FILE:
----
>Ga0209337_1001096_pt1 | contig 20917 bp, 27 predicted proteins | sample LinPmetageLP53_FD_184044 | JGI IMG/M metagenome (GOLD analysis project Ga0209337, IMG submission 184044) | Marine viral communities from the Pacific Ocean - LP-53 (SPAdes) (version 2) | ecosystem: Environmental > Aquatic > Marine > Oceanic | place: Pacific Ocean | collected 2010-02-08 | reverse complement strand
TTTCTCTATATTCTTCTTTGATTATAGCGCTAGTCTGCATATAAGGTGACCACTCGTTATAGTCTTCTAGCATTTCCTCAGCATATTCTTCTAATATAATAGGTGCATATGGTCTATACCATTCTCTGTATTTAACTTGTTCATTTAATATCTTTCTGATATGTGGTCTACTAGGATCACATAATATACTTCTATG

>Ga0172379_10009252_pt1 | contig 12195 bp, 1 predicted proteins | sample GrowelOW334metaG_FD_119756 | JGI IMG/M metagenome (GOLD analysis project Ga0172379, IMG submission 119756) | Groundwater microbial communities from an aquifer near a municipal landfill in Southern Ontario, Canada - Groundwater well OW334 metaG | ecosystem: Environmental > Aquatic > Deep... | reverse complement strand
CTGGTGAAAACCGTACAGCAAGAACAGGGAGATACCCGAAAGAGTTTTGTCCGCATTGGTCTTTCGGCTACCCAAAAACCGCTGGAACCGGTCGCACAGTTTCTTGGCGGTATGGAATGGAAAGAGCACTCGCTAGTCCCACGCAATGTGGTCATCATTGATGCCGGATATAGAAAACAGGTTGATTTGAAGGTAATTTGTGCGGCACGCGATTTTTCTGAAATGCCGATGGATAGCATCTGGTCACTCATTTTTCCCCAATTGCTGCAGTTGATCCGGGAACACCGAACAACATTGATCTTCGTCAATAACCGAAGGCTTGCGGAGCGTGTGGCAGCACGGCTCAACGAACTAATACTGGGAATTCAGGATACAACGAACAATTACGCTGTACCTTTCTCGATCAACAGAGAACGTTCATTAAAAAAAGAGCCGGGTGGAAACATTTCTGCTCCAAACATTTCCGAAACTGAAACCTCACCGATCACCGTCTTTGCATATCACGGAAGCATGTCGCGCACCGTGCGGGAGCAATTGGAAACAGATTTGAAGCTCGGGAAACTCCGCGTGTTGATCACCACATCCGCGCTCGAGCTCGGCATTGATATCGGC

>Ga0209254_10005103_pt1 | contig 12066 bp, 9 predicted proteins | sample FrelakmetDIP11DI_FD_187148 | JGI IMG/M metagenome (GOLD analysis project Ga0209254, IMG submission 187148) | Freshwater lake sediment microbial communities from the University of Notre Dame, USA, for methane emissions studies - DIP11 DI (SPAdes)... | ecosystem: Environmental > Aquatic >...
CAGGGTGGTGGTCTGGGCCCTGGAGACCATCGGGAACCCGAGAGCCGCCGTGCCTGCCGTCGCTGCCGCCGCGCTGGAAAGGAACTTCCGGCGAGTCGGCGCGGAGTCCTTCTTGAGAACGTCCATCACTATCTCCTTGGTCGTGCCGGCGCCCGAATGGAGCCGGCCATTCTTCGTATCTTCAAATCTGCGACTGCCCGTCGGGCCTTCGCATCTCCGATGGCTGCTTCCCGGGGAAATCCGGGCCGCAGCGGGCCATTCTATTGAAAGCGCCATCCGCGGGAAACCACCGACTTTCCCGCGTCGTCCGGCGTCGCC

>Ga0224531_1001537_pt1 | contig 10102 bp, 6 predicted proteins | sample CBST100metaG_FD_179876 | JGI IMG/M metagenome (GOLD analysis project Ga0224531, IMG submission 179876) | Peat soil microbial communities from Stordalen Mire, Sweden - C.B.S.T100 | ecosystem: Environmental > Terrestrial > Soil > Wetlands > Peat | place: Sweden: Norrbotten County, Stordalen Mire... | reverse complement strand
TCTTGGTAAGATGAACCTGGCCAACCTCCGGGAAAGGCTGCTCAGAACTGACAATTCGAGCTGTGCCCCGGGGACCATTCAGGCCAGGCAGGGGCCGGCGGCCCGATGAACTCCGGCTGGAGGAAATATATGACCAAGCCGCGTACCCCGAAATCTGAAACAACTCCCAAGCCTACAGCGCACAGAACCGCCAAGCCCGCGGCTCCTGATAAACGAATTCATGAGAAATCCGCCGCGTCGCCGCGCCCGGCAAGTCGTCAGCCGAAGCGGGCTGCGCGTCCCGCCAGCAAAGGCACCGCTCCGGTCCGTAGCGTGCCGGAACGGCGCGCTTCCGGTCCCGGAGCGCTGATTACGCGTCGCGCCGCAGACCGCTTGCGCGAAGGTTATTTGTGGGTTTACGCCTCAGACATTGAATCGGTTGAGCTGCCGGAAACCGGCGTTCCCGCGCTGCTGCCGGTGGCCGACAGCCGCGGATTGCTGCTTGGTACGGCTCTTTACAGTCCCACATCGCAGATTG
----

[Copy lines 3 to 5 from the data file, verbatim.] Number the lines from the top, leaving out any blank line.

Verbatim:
>Ga0172379_10009252_pt1 | contig 12195 bp, 1 predicted proteins | sample GrowelOW334metaG_FD_119756 | JGI IMG/M metagenome (GOLD analysis project Ga0172379, IMG submission 119756) | Groundwater microbial communities from an aquifer near a municipal landfill in Southern Ontario, Canada - Groundwater well OW334 metaG | ecosystem: Environmental > Aquatic > Deep... | reverse complement strand
CTGGTGAAAACCGTACAGCAAGAACAGGGAGATACCCGAAAGAGTTTTGTCCGCATTGGTCTTTCGGCTACCCAAAAACCGCTGGAACCGGTCGCACAGTTTCTTGGCGGTATGGAATGGAAAGAGCACTCGCTAGTCCCACGCAATGTGGTCATCATTGATGCCGGATATAGAAAACAGGTTGATTTGAAGGTAATTTGTGCGGCACGCGATTTTTCTGAAATGCCGATGGATAGCATCTGGTCACTCATTTTTCCCCAATTGCTGCAGTTGATCCGGGAACACCGAACAACATTGATCTTCGTCAATAACCGAAGGCTTGCGGAGCGTGTGGCAGCACGGCTCAACGAACTAATACTGGGAATTCAGGATACAACGAACAATTACGCTGTACCTTTCTCGATCAACAGAGAACGTTCATTAAAAAAAGAGCCGGGTGGAAACATTTCTGCTCCAAACATTTCCGAAACTGAAACCTCACCGATCACCGTCTTTGCATATCACGGAAGCATGTCGCGCACCGTGCGGGAGCAATTGGAAACAGATTTGAAGCTCGGGAAACTCCGCGTGTTGATCACCACATCCGCGCTCGAGCTCGGCATTGATATCGGC

>Ga0209254_10005103_pt1 | contig 12066 bp, 9 predicted proteins | sample FrelakmetDIP11DI_FD_187148 | JGI IMG/M metagenome (GOLD analysis project Ga0209254, IMG submission 187148) | Freshwater lake sediment microbial communities from the University of Notre Dame, USA, for methane emissions studies - DIP11 DI (SPAdes)... | ecosystem: Environmental > Aquatic >...